The Sun Also Rises

Publication history

Hemingway apparently maneuvered Boni & Liveright into terminating their contract so he could have The Sun Also Rises published by Scribner's instead. In December 1925 he quickly wrote The Torrents of Spring—a satirical novella attacking Sherwood Anderson—and sent it to his publishers Boni & Liveright. His three-book contract with them included a termination clause should they reject a single submission. Unamused by the satire against one of their most saleable authors, Boni & Liveright immediately rejected it and terminated the contract.[15] Within weeks Hemingway signed a contract with Scribner's, who agreed to publish The Torrents of Spring and all of his subsequent work.[16][note 1]

Scribner's published the novel on 22 October 1926. Its first edition consisted of 5090 copies, selling at $2.00 per copy.[17] Cleonike Damianakes illustrated the dust jacket with a Hellenistic design of a seated, robed woman, her head bent to her shoulder, eyes closed, one hand holding an apple, her shoulders and a thigh exposed. Editor Maxwell Perkins intended "Cleon's respectably sexy"[1] design to attract "the feminine readers who control the destinies of so many novels".[18] Two months later the book was in a second printing with 7000 copies sold. Subsequent printings were ordered; by 1928, after the publication of Hemingway's short story collection Men Without Women, the novel was in its eighth printing.[19][20] In 1927 the novel was published in the UK by Jonathan Cape, titled Fiesta, without the two epigraphs.[21] Two decades later, in 1947, Scribner's released three of Hemingway's works as a boxed set, including The Sun Also Rises, A Farewell to Arms, and For Whom the Bell Tolls.[22]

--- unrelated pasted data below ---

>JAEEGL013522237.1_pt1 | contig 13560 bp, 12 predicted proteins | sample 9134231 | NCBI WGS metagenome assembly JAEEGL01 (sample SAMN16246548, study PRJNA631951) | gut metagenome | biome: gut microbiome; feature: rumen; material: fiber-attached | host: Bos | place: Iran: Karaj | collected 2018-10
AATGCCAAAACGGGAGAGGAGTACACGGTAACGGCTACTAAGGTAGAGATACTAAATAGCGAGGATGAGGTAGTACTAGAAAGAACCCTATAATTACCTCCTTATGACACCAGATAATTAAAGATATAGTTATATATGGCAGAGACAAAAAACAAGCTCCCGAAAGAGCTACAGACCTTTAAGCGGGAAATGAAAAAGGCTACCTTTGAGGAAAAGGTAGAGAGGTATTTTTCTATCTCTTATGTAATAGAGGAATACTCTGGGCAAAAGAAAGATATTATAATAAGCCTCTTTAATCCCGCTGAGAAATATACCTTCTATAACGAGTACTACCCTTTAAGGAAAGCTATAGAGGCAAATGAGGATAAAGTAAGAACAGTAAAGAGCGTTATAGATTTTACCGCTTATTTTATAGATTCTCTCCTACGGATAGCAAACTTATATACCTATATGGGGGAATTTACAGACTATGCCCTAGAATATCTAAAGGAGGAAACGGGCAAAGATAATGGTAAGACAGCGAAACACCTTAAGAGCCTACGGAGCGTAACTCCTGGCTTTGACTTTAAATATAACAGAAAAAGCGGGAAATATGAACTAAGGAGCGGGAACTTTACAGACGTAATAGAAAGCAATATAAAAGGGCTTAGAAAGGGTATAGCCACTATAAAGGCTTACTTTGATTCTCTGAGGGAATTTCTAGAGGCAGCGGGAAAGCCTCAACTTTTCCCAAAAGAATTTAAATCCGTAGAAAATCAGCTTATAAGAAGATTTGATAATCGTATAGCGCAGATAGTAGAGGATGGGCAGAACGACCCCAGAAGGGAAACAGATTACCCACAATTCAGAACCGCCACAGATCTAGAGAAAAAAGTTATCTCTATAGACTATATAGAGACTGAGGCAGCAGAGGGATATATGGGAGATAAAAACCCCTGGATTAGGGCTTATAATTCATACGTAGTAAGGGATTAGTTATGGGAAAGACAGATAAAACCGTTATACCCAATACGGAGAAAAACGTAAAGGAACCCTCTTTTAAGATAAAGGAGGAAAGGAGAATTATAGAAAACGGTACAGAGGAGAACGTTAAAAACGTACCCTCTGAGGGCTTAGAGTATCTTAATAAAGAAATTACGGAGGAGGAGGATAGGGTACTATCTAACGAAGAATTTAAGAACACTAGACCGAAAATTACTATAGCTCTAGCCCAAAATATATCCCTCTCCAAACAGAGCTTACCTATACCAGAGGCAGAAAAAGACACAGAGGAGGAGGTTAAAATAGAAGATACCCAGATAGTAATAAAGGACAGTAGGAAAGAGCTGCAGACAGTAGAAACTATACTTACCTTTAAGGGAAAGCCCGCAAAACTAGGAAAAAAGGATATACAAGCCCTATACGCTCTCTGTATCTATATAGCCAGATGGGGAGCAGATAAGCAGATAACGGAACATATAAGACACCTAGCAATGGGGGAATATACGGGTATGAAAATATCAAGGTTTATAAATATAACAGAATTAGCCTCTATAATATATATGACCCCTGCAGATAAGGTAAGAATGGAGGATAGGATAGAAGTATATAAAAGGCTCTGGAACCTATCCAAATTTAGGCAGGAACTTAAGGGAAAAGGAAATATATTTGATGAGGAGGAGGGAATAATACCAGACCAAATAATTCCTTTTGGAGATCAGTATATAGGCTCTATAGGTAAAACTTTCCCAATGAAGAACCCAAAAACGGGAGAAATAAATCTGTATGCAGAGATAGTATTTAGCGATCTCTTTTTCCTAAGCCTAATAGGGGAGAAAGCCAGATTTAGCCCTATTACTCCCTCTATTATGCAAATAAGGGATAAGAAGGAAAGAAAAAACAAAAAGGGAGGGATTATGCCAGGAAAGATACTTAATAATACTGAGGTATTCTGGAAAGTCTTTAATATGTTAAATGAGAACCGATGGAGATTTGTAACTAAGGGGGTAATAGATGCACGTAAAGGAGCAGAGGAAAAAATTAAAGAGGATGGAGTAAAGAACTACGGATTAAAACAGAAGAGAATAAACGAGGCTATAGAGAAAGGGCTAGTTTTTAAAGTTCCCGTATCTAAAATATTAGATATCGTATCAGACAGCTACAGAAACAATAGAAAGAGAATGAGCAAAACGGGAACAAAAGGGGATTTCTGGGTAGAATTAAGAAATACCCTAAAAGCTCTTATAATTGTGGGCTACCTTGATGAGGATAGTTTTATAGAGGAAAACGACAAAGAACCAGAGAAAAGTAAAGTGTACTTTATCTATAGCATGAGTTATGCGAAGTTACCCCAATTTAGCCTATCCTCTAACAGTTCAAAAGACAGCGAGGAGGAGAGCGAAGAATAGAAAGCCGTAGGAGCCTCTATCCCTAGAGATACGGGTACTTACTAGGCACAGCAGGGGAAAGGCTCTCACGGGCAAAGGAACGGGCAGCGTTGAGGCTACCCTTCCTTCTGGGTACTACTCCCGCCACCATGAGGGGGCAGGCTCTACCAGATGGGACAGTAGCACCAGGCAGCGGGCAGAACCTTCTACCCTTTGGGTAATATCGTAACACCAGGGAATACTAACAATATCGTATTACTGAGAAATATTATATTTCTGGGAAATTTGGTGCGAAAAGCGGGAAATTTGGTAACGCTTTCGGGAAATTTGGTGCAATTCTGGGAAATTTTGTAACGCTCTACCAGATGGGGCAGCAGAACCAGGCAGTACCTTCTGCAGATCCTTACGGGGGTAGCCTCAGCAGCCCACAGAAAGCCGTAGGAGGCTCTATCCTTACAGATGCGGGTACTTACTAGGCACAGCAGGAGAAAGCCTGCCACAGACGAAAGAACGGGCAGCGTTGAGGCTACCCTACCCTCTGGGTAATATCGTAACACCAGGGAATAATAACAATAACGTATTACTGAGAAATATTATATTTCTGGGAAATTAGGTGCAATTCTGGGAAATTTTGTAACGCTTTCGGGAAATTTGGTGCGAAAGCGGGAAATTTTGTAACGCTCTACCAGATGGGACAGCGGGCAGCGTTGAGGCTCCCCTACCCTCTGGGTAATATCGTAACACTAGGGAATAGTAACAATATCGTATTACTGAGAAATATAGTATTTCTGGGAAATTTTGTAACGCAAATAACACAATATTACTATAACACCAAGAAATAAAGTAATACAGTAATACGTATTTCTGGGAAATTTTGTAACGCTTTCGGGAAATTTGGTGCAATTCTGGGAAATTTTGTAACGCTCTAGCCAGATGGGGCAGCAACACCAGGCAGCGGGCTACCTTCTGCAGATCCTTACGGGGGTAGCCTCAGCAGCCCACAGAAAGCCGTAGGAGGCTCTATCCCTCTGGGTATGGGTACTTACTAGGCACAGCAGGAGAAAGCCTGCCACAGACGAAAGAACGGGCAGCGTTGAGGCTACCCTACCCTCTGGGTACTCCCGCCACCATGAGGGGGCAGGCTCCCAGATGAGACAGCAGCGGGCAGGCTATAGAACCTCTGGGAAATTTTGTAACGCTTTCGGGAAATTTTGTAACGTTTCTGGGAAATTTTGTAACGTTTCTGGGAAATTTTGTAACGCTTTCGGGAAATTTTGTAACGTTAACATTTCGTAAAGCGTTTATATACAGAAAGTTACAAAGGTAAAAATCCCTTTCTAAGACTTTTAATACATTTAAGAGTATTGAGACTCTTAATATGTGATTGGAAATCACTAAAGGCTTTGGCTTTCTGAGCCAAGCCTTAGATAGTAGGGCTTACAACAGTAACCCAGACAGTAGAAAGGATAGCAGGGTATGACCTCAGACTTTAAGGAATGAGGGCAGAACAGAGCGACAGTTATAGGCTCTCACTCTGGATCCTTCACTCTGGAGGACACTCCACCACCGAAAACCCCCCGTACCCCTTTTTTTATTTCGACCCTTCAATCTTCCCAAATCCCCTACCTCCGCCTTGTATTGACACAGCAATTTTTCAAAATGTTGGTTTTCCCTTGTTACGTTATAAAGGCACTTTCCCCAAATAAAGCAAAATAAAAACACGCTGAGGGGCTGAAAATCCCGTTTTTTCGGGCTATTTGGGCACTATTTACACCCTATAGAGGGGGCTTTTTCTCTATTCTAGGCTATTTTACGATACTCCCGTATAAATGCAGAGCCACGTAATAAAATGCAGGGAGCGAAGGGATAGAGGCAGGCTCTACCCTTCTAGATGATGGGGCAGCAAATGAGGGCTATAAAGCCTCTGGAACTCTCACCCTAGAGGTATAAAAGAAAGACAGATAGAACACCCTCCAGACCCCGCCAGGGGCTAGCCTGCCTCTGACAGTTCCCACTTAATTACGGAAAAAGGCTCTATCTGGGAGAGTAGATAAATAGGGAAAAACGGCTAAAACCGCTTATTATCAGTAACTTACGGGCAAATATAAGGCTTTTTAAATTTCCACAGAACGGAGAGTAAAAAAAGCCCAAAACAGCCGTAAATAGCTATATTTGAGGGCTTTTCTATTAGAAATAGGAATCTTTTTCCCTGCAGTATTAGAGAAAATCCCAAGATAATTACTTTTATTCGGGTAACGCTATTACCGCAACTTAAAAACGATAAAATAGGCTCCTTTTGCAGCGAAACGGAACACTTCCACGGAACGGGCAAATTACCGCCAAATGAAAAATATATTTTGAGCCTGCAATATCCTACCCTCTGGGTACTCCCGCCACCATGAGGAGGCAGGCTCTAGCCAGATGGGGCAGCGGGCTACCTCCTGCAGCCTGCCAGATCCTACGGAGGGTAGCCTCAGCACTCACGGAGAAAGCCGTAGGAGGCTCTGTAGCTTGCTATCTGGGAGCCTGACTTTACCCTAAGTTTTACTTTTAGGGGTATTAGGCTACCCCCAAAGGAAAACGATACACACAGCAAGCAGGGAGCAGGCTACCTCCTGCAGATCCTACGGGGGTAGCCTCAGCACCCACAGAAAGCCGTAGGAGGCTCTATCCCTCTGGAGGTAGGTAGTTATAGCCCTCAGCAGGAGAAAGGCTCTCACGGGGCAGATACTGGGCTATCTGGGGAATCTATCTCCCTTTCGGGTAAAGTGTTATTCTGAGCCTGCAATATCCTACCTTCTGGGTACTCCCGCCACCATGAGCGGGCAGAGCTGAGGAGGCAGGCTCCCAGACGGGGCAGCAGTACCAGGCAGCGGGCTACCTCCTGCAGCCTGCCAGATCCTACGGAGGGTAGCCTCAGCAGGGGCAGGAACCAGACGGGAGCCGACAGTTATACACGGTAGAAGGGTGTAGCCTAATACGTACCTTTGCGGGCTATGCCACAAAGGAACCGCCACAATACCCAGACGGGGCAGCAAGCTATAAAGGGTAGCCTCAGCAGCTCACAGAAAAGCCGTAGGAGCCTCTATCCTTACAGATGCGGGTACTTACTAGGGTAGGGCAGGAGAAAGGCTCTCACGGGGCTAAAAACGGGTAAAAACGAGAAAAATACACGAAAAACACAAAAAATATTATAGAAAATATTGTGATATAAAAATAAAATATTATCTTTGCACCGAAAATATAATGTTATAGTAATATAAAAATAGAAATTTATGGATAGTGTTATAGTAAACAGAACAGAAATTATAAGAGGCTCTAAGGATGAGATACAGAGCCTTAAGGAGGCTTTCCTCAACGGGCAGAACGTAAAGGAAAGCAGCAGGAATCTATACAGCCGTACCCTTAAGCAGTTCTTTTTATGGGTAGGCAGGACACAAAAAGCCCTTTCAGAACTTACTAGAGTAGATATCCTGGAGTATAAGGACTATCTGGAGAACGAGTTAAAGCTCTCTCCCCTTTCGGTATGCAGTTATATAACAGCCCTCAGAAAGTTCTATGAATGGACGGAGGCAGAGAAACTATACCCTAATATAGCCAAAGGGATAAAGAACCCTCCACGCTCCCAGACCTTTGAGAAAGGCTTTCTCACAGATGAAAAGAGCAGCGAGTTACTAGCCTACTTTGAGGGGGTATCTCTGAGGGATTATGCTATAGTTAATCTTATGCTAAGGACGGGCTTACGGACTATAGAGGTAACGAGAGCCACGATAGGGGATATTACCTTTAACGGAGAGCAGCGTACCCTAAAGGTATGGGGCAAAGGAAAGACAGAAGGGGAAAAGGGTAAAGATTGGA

By 1983, The Sun Also Rises had been in print continuously since its publication in 1926, and was likely one of the most translated titles in the world. At that time Scribner's began to print cheaper mass-market paperbacks of the book, in addition to the more expensive trade paperbacks already in print.[23] In the 1990s, British editions were titled Fiesta: The Sun Also Rises.[24] In 2006 Simon & Schuster began to produce audiobook versions of Hemingway's novels, including The Sun Also Rises.[25]


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